The Big Screen tells the enthralling story of the movies: their rise and spread, their remarkable influence over us, and the technology that made the screen—smaller now, but ever more ubiquitous—as important as the images it carries.
The Big Screen is not another history of the movies. Rather, it is a wide-ranging narrative about the movies and their signal role in modern life. At first, film was a waking dream, the gift of appearance delivered for a nickel to huddled masses sitting in the dark. But soon, and abruptly, movies began transforming our societies and our perceptions of the world. The celebrated film authority David Thomson takes us around the globe, through time, and across many media—moving from Eadweard Muybridge to Steve Jobs, from Sunrise to I Love Lucy, from John Wayne to George Clooney, from television commercials to streaming video—to tell the complex, gripping, paradoxical story of the movies. He tracks the ways we were initially enchanted by movies as imitations of life—the stories, the stars, the look—and how we allowed them to show us how to live. At the same time, movies, offering a seductive escape from everyday reality and its responsibilities, have made it possible for us to evade life altogether. The entranced audience has become a model for powerless and anxiety-ridden citizens trying to pursue happiness and dodge terror by sitting quietly in a dark room.
Does the big screen take us out into the world, or merely mesmerize us? That is Thomson's question in this grand adventure of a book. Books about the movies are often aimed at film buffs, but this passionate and provocative feat of storytelling is vital to anyone trying to make sense of the age of screens—the age that, more than ever, we are living in.
About David ThomsonSee more books from this Author
Thomson’s great achievement is to show how a century of creative aspiration took flight from our humblest thrills.Read Full Review of The Big Screen: The Story of ... | See more reviews from NY Times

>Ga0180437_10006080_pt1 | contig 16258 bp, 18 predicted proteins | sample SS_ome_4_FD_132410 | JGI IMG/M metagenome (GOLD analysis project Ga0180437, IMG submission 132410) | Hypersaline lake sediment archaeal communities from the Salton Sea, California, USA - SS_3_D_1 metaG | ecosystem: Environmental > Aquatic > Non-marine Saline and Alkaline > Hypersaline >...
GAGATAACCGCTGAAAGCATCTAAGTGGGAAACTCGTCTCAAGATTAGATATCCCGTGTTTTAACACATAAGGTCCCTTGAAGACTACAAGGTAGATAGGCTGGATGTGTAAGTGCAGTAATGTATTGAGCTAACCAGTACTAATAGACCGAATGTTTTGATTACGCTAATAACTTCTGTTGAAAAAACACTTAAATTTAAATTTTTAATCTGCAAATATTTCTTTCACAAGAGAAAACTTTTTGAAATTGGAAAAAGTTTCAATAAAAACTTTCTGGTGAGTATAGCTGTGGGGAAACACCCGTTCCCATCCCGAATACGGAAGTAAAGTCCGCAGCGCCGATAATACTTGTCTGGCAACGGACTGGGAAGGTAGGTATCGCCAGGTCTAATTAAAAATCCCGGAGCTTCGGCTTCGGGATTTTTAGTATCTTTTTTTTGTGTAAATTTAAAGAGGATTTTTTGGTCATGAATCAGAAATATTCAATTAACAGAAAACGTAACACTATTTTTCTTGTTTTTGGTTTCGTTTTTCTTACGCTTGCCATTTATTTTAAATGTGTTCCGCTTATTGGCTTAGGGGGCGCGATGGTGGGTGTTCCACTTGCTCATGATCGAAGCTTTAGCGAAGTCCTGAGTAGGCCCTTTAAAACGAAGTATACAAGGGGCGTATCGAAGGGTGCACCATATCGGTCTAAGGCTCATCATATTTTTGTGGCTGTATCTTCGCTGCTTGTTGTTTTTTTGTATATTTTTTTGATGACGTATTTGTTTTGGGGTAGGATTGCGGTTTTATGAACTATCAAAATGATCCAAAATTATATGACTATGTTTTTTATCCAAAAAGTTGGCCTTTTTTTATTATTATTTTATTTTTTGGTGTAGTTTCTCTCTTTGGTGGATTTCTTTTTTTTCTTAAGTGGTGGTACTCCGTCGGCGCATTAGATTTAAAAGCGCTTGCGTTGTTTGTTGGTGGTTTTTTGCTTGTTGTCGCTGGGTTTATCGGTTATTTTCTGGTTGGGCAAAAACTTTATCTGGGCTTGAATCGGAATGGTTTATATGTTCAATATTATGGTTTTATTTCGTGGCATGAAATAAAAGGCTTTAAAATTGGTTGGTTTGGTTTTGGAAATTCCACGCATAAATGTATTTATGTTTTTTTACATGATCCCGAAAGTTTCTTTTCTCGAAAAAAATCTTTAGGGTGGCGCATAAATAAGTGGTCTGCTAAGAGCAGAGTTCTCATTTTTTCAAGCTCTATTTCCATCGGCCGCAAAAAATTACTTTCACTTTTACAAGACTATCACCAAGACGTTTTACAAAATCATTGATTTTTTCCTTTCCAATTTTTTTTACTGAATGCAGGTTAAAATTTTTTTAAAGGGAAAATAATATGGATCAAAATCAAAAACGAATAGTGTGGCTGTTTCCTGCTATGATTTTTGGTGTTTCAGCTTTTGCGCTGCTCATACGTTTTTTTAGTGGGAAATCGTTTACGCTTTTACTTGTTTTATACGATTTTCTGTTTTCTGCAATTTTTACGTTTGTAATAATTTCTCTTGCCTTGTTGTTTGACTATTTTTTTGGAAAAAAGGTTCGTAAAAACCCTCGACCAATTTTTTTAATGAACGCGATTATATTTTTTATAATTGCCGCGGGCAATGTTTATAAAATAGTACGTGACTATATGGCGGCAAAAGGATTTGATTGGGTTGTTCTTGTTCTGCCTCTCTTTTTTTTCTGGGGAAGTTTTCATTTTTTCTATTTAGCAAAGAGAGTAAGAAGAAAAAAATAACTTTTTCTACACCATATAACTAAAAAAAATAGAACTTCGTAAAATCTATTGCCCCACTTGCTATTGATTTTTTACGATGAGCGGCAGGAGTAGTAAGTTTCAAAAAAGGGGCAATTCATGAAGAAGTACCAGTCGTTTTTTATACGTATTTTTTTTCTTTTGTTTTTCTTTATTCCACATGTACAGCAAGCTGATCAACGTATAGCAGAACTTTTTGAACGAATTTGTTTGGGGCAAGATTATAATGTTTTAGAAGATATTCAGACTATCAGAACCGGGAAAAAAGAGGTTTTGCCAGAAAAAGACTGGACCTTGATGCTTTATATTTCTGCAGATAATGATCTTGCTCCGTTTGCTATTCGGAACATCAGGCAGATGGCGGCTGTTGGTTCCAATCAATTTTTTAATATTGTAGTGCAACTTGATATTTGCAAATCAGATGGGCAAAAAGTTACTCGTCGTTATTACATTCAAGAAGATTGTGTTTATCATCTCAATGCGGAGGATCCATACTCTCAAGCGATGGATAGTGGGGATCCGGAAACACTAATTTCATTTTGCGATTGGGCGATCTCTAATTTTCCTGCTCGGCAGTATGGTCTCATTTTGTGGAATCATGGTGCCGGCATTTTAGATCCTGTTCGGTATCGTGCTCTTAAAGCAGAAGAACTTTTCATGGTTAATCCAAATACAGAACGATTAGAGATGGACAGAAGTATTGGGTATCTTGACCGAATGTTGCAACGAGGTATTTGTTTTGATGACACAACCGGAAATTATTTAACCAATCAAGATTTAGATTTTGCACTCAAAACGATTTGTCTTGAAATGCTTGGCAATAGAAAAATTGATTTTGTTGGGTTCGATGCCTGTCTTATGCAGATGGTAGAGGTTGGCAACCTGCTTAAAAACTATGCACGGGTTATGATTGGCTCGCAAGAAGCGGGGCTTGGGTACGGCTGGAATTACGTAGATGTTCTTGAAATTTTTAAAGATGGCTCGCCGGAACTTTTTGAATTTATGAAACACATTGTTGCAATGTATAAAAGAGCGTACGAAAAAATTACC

Thomson could never be accused of pessimism, and his book is a glorious celebration of one of humankind's great inventions...Read Full Review of The Big Screen: The Story of ... | See more reviews from Guardian
This, Thomson concludes, is "the alienation that befalls people who live on or through screens". Judgments like these, when Thomson makes them, have a rare moral force.Read Full Review of The Big Screen: The Story of ... | See more reviews from Guardian
Beneath Mr. Thomson's accusations and jeremiads, I suspect, is a grievance both smaller, more personal and more difficult to air...Read Full Review of The Big Screen: The Story of ... | See more reviews from WSJ online
...Thomson — arguably the world's most intelligent student of the cinema — proves remarkably up to the task. The Big Screen is beautiful and expansive...Read Full Review of The Big Screen: The Story of ... | See more reviews from NPR
A complex thesis to be sure, but one explored in a most satisfying manner in the pages of The Big Screen. As a study of a topic explored so many, many times before, it inhabits the core meaning of the word essential.Read Full Review of The Big Screen: The Story of ... | See more reviews from NY Journal of Books
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